This work is an investigation of images of Western cultural identity. Said's Orientalism revolutionized Western understanding of non-Western cultures by showing how Western images shaped the Occidental view of the Orient, but those who follow Said have not until now reflected that understanding back onto Western societies. This volume shows how images of the West shape people's conceptions of themselves and others, and how these images are in turn shaped by members of Western and non-Western societies alike. The contributors describe and explicate these images from a variety of areas, from Western academic writing to popular culture, from societies within and outside the West, to show how power and conflict shape such conceptions. It will be of great interest to scholars of anthropology and sociology, cultural studies, and human geography.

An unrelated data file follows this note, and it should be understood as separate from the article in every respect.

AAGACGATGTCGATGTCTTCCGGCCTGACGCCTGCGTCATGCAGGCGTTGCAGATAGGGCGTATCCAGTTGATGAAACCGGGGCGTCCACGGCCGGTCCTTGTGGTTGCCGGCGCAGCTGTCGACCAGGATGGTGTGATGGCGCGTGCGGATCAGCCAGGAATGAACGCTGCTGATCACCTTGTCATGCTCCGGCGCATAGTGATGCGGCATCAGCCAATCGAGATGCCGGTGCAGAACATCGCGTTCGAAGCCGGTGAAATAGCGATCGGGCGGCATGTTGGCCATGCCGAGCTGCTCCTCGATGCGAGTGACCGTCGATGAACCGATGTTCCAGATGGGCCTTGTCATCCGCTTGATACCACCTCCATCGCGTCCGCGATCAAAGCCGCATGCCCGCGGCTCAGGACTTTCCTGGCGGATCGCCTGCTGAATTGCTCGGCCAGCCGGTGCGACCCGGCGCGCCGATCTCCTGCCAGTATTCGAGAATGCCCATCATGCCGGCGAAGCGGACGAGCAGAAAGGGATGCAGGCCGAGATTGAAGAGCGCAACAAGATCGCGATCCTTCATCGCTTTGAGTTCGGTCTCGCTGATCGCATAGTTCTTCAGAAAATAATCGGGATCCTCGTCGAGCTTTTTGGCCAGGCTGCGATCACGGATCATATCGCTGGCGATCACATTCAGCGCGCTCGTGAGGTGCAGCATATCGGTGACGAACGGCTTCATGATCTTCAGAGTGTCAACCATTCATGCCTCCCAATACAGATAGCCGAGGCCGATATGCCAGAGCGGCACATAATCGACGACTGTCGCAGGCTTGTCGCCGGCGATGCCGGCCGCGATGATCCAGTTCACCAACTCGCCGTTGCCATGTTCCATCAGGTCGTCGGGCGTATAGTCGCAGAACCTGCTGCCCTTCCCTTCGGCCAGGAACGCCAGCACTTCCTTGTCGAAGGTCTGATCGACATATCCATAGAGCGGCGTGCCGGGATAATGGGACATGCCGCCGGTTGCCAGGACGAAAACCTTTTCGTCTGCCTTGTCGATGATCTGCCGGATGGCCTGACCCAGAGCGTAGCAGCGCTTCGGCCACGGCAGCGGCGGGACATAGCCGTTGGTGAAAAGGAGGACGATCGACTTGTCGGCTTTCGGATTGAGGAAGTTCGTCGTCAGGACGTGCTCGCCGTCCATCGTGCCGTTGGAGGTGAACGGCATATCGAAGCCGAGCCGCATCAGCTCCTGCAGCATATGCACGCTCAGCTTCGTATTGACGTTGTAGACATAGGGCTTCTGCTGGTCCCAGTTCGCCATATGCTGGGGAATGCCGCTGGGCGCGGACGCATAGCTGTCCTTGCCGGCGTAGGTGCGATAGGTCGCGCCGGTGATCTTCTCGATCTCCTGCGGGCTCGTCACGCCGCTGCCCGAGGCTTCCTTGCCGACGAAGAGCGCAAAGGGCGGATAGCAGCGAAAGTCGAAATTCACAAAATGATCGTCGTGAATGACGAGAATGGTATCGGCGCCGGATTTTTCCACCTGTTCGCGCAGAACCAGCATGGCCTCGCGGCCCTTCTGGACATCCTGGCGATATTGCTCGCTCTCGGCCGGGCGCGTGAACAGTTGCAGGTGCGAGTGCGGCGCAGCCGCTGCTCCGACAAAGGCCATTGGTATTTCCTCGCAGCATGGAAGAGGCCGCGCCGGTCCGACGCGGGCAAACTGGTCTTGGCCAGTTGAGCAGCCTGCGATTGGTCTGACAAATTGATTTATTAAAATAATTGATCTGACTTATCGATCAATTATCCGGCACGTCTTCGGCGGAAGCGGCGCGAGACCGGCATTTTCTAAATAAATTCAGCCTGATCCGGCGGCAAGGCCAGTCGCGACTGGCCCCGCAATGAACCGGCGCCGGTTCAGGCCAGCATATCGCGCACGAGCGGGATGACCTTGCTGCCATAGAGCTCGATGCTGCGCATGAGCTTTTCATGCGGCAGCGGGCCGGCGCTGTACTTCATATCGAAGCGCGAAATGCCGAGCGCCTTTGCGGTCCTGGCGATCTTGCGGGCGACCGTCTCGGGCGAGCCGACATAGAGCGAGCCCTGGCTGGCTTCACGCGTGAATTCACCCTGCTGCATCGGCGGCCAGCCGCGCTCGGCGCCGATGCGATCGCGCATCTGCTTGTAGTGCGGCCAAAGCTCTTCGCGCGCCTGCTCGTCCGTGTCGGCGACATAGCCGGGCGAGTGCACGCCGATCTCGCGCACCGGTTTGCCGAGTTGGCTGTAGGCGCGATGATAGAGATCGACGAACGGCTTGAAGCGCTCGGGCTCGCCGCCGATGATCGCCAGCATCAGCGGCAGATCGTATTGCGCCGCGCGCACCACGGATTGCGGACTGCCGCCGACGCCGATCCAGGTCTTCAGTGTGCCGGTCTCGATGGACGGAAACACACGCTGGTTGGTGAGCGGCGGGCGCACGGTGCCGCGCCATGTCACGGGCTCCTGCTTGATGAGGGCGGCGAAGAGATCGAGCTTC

`James Carrier has inspired and put together a remarkably perceptive set of papers on a theme that he himself first explored in a paper published in AE in 1992 ... this volume convincingly shows the continual importance of rethinking our categories of analysis in anthropology and refashioning ethnography from such rethinkings.'
`This volume usefully explores the mirror-image of the orientalism criticised by Edward Said.'
Peter Pels, University of Amsterdam, Social Anthropology, Vol 5, No.1 - 1997